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Getting Older – the Good, the Bad and the Ugly

By Margaret Manning November 23, 2015 Mindset

A few weeks ago, I posted a video talking about some of the best things about getting older. In the video, I argued that the “less” frame that so many of us have when we reach our 60s is misplaced. Far from being a time of inevitable decline, life after 60 can be anything that we want it to be.

What’s the Truth About Getting Older?

For example, with more freedom than at almost any other point in our lives, we are free to explore our passions. We also have the perspective and experience to navigate life’s little road bumps with grace.

For those of you who haven’t had a chance to watch the video, here it is. Please take a few minutes to watch it, then, join the conversation at the end of the article.

The feedback on the video was overwhelmingly positive. Most women who commented on the video and sent me emails agreed that life after 60 is, on the whole exciting.

At the same time, there were a few women who reminded me that life after 60 is not all roses and chocolates. These women said that I was being too generous. They reminded me that the changes that take place in our bodies are real. In addition, they pointed out that many women in the community have lost a spouse or someone else who is close to them.

These are certainly fair points. In fact, their emails encouraged me to start a conversation about the aging process. I’m really curious what life after 60 is really like for you.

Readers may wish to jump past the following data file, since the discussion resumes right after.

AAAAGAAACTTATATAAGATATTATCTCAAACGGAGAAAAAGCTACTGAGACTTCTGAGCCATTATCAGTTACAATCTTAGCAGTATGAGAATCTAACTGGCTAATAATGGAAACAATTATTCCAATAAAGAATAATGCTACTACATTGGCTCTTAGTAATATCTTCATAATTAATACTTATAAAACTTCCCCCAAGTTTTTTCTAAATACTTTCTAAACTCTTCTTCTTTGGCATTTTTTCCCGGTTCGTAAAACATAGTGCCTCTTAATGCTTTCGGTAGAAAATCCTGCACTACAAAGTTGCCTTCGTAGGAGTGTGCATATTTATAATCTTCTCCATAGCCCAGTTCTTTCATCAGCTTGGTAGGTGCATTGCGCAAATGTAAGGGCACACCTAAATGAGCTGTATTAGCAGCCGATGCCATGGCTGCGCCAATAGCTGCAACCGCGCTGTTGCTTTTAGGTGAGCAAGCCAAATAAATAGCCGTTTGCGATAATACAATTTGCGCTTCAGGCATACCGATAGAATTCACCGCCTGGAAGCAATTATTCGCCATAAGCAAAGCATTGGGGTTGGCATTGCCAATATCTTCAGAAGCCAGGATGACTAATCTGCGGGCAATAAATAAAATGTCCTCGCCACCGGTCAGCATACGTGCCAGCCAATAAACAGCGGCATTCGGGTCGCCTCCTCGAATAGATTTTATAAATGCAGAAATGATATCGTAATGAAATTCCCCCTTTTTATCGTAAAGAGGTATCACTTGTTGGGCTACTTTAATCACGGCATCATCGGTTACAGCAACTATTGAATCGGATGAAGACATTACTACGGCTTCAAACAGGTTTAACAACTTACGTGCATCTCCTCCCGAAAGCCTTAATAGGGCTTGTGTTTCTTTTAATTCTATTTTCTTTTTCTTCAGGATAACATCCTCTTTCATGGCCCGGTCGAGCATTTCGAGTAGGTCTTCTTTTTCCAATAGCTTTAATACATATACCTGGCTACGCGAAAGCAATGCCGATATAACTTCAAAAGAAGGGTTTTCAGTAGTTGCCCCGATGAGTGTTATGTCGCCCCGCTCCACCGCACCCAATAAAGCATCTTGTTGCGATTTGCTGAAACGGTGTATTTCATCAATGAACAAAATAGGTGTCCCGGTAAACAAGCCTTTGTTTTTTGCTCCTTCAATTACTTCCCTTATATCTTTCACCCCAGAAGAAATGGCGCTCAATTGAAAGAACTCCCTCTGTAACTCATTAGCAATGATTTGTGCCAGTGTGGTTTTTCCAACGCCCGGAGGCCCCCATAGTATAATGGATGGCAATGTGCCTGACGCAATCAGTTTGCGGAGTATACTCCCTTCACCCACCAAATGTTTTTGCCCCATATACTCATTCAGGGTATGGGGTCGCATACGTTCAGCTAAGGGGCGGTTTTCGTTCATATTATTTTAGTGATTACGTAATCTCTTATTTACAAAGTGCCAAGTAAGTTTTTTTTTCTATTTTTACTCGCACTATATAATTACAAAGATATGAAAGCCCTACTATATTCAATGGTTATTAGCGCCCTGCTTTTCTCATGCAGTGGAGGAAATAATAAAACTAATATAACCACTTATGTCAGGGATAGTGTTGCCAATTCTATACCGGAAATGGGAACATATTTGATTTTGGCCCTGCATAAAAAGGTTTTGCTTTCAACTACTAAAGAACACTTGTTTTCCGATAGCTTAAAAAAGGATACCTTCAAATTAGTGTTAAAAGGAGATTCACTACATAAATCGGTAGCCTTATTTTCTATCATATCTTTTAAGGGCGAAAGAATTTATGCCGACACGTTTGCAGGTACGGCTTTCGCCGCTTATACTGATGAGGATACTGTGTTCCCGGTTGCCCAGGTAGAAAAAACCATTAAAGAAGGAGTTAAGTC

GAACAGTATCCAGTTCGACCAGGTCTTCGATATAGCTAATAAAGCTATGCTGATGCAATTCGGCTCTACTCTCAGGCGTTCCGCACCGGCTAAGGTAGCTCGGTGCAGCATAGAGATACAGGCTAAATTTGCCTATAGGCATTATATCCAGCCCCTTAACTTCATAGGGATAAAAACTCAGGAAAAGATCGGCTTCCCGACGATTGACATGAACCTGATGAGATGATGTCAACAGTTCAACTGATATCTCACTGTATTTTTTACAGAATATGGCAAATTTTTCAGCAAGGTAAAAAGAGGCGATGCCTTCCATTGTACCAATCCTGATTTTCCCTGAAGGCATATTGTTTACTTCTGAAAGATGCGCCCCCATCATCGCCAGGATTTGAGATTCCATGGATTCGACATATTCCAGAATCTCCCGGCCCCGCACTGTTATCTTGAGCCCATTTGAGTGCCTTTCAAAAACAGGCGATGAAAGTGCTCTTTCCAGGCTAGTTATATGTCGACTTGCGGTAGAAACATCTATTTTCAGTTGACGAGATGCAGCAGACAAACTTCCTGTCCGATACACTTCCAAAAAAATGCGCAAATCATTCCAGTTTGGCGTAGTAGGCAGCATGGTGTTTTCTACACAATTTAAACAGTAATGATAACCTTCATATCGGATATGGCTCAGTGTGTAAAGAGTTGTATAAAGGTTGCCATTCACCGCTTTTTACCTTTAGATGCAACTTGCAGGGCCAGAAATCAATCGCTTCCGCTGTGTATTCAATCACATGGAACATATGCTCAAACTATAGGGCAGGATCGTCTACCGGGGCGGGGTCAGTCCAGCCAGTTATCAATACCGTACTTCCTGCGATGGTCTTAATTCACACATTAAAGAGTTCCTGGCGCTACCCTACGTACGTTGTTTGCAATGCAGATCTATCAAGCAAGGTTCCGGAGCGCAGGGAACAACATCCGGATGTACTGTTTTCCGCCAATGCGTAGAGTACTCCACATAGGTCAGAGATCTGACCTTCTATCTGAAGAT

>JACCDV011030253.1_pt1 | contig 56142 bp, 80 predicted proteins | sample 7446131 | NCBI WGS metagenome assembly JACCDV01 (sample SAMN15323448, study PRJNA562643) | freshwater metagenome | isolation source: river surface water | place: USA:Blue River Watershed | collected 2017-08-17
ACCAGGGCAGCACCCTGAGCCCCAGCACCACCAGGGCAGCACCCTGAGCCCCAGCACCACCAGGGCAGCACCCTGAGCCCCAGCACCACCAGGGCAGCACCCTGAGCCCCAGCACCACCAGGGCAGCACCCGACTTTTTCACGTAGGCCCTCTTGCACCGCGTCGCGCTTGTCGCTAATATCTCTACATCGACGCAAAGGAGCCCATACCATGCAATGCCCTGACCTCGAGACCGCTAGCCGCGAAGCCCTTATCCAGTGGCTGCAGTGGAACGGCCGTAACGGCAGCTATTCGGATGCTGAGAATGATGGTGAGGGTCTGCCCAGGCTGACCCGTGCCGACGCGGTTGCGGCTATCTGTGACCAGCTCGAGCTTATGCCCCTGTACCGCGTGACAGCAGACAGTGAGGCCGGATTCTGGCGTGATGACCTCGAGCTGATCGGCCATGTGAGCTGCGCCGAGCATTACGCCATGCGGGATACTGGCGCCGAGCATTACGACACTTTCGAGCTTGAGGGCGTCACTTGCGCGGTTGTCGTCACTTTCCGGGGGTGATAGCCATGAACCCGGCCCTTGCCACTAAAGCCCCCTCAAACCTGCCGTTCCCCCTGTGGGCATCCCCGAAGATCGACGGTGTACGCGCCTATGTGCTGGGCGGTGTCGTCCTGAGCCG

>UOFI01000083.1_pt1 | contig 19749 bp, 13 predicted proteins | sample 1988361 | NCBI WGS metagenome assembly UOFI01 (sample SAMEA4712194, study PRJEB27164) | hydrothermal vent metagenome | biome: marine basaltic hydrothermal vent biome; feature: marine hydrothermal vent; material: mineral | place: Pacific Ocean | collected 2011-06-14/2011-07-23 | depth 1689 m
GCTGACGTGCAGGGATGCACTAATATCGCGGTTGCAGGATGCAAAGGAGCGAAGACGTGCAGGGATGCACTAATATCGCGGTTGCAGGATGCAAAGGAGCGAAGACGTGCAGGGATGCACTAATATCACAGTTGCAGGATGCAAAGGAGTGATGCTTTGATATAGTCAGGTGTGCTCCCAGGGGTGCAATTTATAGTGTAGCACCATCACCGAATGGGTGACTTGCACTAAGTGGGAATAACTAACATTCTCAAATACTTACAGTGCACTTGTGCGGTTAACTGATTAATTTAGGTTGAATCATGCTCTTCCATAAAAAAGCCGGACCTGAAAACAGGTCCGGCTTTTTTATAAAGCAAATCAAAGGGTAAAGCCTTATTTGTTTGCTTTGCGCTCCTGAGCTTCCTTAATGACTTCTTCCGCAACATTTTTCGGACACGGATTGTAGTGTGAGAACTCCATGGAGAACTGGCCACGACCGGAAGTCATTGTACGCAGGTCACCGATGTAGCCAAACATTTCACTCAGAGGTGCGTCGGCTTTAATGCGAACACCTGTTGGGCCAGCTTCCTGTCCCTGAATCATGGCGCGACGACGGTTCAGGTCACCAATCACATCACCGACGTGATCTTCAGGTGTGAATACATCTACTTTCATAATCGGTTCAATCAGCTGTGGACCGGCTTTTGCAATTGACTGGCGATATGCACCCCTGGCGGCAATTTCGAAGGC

Please take a few minutes to join the conversation at the end of this article. Here are the topics that I would love to get your feedback on:

First, what are the things that you have been most pleasantly surprised about when it comes to life after 60? Where there things that society made you fearful of – wrinkles, a little extra weight, etc – that actually turned out to be not a big deal?

Second, which, if any negative perceptions of aging did you find to be true? Are there aspects of your life that are more difficult now than they were when you were younger? If so, what steps, if any, have you taken to compensate for them?

Thanks again for being a part of the Sixty and Me community! I look forward to joining you in the discussion below.

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The Author

Margaret Manning is the founder of Sixty and Me. She is an entrepreneur, author and speaker. Margaret is passionate about building dynamic and engaged communities that improve lives and change perceptions. Margaret can be contacted at

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